A temple collapsed in the Himalayan town of Joshimath in Uttarakhand on Friday evening, heightening fears among residents who have been camping out in the cold as over 500 houses and other structures have developed cracks due to the soil shifting.
A team of experts and scientists is conducting a door-to-door survey and Chief Minister Pushkar Singh Dhami is likely to visit too.
More than 3,000 people are affected, the municipality chief has said. That’s over 10 per cent of the population in the Himalayan town. Cracks run along and across the roads and are widening constantly in the holy town, an entry point for major Hindu and Sikh pilgrimages and one of the major military bases near India’s border with China.
No one was injured in the temple collapse as it was abandoned after it had developed huge cracks. The nearby town of Auli is seeing a similar problem develop; all roads to it have been closed. Also, ongoing projects, including a hydel power plant and the Char Dham road, have been halted.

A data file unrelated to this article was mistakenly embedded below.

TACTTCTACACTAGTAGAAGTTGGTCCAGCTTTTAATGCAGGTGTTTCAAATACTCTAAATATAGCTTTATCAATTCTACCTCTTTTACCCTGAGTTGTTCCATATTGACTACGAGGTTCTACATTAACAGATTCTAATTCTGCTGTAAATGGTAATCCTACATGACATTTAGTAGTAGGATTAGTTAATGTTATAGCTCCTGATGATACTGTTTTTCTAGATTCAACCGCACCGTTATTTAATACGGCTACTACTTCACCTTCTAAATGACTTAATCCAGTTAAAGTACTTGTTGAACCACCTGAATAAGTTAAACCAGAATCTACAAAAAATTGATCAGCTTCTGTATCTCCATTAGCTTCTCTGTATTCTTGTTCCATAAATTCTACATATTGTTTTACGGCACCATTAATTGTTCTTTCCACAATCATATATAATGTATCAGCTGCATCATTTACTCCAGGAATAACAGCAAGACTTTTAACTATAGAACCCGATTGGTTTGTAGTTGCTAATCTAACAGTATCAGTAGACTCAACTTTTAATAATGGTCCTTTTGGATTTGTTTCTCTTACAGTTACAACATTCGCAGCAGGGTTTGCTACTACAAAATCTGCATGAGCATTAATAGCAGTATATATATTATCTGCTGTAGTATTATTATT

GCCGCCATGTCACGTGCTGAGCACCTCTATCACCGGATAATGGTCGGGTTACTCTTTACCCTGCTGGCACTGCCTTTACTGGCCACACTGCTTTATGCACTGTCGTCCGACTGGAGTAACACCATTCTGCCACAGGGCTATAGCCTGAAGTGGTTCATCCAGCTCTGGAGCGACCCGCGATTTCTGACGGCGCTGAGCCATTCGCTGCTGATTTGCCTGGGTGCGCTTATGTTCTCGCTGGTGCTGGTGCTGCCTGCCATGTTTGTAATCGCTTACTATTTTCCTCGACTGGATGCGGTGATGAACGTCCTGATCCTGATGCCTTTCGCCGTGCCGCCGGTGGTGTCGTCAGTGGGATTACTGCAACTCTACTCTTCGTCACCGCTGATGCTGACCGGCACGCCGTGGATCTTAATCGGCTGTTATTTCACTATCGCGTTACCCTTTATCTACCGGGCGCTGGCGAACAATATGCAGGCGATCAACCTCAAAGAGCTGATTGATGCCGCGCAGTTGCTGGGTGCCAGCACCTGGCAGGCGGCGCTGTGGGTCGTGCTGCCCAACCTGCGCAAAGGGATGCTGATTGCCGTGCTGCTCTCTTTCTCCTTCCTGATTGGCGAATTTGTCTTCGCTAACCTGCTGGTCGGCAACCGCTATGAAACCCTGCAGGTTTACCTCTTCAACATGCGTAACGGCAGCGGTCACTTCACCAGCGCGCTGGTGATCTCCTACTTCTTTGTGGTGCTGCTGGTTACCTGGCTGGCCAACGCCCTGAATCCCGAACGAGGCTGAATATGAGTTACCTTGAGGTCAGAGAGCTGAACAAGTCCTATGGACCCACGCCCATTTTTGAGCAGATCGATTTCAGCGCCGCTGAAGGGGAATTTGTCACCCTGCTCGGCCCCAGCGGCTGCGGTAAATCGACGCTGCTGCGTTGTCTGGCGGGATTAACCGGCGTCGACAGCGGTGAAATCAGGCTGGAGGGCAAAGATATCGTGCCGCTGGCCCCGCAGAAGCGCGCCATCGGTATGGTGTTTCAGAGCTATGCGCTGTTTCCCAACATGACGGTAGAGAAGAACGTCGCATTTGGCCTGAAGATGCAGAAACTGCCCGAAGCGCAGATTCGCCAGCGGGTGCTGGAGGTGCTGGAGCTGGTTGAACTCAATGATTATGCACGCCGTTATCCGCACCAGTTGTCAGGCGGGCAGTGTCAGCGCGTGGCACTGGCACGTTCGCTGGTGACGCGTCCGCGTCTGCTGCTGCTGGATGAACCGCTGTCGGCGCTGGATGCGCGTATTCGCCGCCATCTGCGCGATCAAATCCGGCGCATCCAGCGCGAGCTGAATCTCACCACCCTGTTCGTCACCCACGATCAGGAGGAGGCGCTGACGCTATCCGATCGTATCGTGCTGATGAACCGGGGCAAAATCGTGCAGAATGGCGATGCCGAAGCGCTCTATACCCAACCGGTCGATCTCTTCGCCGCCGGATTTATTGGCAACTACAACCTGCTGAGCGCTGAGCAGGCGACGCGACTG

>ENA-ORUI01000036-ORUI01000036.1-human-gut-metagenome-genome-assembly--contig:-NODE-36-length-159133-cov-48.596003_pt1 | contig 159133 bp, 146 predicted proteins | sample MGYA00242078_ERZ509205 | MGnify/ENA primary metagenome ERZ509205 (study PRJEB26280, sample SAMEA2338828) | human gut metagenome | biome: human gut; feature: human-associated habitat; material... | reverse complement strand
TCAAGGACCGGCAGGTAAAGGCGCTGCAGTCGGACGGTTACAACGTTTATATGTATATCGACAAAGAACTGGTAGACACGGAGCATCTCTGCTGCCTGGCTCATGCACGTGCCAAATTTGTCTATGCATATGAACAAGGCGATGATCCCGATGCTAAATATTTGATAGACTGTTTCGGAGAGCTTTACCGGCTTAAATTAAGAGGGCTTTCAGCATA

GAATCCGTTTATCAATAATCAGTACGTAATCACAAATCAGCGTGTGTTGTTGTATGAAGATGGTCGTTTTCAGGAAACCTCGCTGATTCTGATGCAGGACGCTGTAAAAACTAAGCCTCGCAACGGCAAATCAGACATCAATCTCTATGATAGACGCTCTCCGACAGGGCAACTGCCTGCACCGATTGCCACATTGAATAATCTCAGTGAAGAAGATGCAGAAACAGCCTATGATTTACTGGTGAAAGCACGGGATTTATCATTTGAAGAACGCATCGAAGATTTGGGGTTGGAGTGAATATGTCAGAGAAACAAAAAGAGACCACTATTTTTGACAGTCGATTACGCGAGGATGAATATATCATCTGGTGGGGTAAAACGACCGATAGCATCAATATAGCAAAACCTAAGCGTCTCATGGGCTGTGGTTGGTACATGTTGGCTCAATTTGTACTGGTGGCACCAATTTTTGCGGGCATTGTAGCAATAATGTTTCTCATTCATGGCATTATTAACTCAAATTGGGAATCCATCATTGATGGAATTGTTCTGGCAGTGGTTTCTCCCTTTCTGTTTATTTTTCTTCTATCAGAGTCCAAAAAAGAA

The state government has said people whose houses are affected and have to vacate will get Rs 4,000 a month as rent for the next six months from the Chief Minister’s Relief Fund.
On a main road in Joshimath, a tilted hotel building leaning onto the one next to it is emblematic of how unabated development has led to cracks, literally, across the hill town in Chamoli district.